Readers will know that I see Michel Thomas' central technique of sentence-building as the key to enabling people to communicate in a new language. I'm less convinced that it is the whole story, though the reasons for this vary with different languages. Isobel Scott has just sent me this note on her positive experience of using MT's approach in German:
Re. German, I actually like the fact that MT "omits" the case system. Of course, he doesn't really omit it, he just assumes that it can be delayed until the learner has confidence with verb structures and word order - by which time learners and teachers are in a better position to tackle it. And, actually, why did I ever insist that pupils learn the difference between "der" and "den" in term one? But that still leaves the question of how to proceed without using articles or possessives etc in the early stages. The obvious answer is to use lots of proper nouns which fit well with "to", "with" and "for", which are well practised in the course. "Something", "nothing" and "it" become essential, if a bit frustratingly devoid of content, and MT does actually introduce nominative, accusative and dative pronouns, without calling them that.
When merging MT with GCSE topics, I start with "Health", because German doesn't use "the" with foods, sports or diseases, and you can go a long way by exploiting MT's introduction of reflexives, modal imperfects and prefixed verbs (causes / try / contain / lose weight / put on weight / avoid are easy to introduce near the end of the Foundation course). Then I take a deep breath and start introducing the "markers" with the topic of Family (around term 5 or 6), starting with Feminine (MT introduces some feminine nouns early in the course), then plural, then neuter. Introducing the concept of Subject/Object shouldn't be necessary, should it, because they've all learnt it, right? Ha Ha! Then we can do Masculine. Only one gender at a time, but with several functions - articles, some possessives (don't try to do them all). They can cope OK with relative pronouns at the same time, because they have already done subordinate clauses earlier on, so they get the word order. I'm going to introduce Dative ones soon (might call them "mit" situation, as MT uses the term "weil" situation). I'll probably handle Genitive fairly quickly near the end of the course, or when it comes up. The case system isn't the only thing MT omits - I've made a list which I ought to refer to again soon, but it's the one that worries people the most, when other things are probably more important.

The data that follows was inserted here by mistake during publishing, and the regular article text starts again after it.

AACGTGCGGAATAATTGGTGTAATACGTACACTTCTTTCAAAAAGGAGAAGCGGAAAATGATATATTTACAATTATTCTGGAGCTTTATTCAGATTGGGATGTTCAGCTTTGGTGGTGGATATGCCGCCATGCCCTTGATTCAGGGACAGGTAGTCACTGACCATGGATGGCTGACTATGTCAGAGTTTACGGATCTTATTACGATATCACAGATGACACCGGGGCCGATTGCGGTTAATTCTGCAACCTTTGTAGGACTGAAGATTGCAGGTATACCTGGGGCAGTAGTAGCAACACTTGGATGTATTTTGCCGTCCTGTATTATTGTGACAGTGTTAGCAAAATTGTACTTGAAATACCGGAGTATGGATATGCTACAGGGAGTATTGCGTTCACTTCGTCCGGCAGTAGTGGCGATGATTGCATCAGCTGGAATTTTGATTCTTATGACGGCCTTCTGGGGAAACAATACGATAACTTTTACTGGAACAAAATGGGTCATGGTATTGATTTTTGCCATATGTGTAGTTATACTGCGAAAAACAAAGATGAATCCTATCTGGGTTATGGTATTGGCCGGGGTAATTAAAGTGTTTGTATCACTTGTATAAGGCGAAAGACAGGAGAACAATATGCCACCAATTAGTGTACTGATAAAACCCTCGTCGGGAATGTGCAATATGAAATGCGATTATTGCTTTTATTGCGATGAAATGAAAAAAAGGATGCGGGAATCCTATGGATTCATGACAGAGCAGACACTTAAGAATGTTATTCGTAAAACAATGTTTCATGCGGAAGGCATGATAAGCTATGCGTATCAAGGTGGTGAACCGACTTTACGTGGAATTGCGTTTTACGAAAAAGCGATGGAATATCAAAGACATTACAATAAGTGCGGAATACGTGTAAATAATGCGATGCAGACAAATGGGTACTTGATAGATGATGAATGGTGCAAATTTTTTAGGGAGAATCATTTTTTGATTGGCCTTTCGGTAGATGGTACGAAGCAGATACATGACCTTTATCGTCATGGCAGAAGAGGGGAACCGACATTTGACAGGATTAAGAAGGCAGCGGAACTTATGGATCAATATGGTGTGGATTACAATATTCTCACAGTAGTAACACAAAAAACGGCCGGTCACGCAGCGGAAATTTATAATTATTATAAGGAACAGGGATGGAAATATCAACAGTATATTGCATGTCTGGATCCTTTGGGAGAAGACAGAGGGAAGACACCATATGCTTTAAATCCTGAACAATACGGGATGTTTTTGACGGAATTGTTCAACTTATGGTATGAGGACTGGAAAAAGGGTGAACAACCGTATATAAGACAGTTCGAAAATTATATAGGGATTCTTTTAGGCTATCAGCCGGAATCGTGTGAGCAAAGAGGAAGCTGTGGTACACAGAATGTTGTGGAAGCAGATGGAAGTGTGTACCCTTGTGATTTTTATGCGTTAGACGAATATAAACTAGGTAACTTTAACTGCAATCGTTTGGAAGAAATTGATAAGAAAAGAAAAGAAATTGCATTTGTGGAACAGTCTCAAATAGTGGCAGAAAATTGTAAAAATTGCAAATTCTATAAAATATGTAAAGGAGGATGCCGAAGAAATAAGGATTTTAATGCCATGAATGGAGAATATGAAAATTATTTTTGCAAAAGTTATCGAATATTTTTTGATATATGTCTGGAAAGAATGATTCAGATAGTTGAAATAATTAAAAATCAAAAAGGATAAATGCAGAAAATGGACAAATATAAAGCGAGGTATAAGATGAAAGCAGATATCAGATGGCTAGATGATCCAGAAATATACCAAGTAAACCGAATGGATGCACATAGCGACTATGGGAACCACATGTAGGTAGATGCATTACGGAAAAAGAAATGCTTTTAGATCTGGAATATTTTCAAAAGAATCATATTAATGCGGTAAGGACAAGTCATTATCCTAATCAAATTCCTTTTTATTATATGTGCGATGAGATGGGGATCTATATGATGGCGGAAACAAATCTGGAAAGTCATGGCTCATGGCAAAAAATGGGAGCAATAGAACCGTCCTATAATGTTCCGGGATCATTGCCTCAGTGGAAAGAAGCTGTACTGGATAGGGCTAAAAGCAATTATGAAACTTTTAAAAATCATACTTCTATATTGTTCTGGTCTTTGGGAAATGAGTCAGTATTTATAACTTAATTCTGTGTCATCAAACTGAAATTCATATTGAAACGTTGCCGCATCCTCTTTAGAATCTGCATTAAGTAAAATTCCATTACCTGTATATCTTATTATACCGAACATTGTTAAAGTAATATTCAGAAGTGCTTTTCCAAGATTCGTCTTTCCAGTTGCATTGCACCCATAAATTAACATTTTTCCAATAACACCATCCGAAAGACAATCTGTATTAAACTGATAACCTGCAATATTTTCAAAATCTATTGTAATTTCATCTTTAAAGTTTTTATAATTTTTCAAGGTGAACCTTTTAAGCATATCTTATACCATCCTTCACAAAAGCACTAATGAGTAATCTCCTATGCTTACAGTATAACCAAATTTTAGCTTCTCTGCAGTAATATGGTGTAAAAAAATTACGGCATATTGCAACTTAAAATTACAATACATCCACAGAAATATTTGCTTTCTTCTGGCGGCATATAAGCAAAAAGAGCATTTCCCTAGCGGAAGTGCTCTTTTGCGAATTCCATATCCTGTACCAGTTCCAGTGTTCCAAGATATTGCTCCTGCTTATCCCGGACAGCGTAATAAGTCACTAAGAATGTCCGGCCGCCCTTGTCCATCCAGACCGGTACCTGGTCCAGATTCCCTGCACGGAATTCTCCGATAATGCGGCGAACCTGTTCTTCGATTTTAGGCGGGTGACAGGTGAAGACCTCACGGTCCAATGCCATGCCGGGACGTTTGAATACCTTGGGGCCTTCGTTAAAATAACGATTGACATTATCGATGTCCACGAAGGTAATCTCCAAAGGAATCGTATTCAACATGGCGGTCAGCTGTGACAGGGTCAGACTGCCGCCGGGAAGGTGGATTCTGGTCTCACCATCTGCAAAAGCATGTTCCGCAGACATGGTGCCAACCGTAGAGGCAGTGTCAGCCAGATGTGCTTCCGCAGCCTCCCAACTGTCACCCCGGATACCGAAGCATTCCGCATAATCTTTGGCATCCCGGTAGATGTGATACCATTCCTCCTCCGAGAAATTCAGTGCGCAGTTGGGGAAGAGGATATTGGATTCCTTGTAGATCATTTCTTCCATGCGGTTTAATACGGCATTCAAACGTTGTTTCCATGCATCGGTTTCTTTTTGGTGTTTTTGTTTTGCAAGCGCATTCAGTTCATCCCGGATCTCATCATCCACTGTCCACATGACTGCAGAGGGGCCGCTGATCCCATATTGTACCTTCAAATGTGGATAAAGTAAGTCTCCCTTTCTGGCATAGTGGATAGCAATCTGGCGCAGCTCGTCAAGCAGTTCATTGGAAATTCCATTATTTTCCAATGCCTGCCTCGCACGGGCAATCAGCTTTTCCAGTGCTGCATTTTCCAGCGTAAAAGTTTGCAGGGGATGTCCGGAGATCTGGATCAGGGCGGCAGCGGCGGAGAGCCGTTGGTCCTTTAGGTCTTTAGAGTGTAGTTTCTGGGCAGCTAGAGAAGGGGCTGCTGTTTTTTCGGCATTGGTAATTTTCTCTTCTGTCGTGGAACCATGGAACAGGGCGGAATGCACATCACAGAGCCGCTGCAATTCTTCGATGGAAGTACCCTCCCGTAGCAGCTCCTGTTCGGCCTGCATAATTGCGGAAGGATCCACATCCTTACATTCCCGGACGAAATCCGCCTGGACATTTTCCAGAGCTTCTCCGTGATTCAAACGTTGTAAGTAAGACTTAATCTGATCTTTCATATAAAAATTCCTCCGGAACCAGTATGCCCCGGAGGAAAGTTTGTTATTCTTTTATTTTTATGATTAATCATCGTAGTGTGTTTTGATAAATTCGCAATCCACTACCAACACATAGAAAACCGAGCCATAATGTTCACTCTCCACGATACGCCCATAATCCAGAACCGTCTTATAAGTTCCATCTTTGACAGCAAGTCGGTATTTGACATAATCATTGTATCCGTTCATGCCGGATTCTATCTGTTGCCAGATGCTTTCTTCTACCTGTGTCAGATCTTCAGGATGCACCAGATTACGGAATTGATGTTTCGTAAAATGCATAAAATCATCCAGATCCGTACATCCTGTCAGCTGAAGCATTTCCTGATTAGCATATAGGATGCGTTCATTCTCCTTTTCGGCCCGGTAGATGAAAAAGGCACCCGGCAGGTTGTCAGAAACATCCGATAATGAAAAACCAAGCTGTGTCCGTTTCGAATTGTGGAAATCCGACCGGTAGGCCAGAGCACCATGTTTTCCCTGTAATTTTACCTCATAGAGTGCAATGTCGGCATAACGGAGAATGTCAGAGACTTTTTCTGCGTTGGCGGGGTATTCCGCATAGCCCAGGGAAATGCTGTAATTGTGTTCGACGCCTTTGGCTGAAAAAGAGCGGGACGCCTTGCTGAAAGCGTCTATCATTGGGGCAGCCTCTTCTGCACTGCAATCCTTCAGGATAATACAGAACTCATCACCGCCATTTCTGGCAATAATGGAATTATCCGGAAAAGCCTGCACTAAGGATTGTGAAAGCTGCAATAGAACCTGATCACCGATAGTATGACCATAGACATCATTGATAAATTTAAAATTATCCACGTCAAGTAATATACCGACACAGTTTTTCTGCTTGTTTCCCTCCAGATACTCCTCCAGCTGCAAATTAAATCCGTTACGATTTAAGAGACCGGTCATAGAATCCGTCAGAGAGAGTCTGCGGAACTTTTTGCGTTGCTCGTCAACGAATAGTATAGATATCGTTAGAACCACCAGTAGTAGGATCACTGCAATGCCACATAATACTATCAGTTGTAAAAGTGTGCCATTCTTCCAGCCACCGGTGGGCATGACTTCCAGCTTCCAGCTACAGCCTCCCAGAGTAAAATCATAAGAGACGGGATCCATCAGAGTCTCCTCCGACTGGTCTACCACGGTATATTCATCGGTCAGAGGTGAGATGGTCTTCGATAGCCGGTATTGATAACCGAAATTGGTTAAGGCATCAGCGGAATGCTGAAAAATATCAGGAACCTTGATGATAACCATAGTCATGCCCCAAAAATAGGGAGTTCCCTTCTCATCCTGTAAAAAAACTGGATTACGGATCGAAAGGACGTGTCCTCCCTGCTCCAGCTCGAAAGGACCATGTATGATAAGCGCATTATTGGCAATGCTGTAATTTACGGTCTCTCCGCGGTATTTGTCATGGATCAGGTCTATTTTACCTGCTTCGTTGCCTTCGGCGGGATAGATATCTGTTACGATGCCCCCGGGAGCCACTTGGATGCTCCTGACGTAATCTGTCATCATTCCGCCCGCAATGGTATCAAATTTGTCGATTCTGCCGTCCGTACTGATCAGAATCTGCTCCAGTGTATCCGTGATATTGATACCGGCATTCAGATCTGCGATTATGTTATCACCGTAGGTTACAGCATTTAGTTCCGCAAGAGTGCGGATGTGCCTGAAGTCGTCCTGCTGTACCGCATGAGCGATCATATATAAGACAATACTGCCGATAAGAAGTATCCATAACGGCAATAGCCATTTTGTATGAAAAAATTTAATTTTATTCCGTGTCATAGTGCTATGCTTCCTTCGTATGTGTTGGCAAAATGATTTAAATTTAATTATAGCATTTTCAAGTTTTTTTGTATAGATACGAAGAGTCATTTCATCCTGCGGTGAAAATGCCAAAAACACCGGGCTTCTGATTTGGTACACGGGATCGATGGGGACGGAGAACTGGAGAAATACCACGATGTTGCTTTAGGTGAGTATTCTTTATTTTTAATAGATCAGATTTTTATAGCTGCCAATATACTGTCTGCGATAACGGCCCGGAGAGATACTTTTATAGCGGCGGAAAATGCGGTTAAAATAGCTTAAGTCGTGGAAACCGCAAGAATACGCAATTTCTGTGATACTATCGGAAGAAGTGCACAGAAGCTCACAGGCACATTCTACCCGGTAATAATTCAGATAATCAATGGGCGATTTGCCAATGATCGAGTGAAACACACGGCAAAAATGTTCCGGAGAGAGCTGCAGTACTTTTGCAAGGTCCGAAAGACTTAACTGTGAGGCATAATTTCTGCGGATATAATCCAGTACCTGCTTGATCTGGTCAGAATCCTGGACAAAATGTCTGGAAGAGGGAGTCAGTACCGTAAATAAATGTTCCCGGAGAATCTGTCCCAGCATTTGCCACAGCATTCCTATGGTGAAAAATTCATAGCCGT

As for incorrect structures being introduced by MT in the German, French, Spanish and Italian courses, yes, it can be annoying, but often the confidence and sense of order gained by ignoring the odd irregularity of idiom can outweigh the snag of sounding foreign in some situations. I realise many will disagree with me on that, but I'm aware that pre-MT I taught accurate structures till I was blue in the face only to have pupils create their own inaccuracies! Of course, as a teacher, where I do see inaccuracies in the material, I either skip over them quietly or if I don't think it will confuse, explain them quickly and move on.
Good news that in spite of my very imperfect first time teaching of MT+GCSE=RISK, the results out yesterday were noticeably (not dramatically, but then I'm still learning too!) better than in last few years. I have also had a few German MT Foundation CDroms returned, so in response to your request some time ago (sorry for slow response) I can send you one if you let me know where to send it.
Thank you for recent comments about "starting slowly". Pacing the course is still something I puzzle over. It seems self-evident now you have mentioned it, but could you comment further (either here or on your site)? Also happy for you to use any of the above on your site if at all useful.
With kind regards,